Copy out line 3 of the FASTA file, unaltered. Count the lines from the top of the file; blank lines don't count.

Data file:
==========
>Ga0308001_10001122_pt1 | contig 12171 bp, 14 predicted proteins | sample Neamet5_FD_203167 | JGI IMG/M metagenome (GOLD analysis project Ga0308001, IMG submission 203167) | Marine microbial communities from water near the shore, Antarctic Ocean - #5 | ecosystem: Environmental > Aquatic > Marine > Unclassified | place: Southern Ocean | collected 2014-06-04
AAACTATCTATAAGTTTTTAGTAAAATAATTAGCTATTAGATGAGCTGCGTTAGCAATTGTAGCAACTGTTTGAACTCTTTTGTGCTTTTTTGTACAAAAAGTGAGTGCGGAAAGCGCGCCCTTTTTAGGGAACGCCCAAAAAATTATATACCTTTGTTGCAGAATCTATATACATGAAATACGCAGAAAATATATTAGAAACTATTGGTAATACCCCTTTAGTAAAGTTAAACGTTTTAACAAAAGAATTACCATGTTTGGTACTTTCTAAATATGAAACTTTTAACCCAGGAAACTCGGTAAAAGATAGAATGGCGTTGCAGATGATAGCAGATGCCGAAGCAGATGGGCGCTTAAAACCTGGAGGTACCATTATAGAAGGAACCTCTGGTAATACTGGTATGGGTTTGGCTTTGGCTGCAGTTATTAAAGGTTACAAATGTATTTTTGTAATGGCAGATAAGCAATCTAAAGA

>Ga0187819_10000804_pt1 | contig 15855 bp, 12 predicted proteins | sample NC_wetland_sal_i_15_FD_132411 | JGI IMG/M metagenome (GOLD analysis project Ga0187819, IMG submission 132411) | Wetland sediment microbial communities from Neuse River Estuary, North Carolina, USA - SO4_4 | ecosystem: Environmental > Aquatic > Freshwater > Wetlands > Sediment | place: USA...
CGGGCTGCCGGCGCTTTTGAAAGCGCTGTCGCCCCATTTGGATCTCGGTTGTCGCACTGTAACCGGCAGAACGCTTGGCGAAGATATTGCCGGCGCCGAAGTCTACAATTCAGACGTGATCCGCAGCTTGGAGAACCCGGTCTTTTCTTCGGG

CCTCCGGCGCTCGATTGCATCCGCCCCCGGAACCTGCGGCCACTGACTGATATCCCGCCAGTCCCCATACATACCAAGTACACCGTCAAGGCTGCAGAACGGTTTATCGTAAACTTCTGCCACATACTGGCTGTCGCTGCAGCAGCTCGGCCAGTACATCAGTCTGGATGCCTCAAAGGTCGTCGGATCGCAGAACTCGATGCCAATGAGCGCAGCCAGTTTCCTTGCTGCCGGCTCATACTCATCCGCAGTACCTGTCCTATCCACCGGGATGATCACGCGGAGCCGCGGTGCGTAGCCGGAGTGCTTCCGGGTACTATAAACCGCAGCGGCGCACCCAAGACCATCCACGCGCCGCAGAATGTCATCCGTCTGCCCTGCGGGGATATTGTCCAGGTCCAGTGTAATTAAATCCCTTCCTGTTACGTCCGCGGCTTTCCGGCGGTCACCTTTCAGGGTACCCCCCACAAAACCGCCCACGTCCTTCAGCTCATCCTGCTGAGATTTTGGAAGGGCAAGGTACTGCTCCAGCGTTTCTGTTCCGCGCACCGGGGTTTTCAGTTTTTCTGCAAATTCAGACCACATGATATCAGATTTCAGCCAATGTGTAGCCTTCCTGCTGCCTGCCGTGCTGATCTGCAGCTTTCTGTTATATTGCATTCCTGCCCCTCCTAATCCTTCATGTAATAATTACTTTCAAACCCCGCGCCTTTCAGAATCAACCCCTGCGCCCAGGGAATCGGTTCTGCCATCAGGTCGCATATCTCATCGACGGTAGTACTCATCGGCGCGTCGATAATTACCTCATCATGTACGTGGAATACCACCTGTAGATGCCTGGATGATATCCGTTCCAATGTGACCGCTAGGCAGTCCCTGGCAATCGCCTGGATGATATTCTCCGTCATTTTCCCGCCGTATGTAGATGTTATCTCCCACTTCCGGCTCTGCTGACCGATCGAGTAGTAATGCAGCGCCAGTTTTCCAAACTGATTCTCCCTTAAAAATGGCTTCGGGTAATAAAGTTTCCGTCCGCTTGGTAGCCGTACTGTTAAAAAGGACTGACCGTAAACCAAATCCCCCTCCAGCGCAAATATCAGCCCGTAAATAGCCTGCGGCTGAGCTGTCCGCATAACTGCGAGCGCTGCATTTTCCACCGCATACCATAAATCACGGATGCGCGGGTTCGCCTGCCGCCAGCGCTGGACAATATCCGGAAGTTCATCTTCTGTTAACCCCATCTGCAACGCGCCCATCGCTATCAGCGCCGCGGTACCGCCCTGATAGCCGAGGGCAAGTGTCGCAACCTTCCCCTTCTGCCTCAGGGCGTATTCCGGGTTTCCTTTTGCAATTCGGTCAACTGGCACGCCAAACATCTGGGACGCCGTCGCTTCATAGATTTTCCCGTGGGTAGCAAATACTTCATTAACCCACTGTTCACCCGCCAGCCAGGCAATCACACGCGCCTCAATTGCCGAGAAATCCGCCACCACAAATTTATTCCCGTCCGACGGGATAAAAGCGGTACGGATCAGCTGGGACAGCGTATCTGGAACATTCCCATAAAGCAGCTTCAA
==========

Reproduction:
>Ga0187819_10000804_pt1 | contig 15855 bp, 12 predicted proteins | sample NC_wetland_sal_i_15_FD_132411 | JGI IMG/M metagenome (GOLD analysis project Ga0187819, IMG submission 132411) | Wetland sediment microbial communities from Neuse River Estuary, North Carolina, USA - SO4_4 | ecosystem: Environmental > Aquatic > Freshwater > Wetlands > Sediment | place: USA...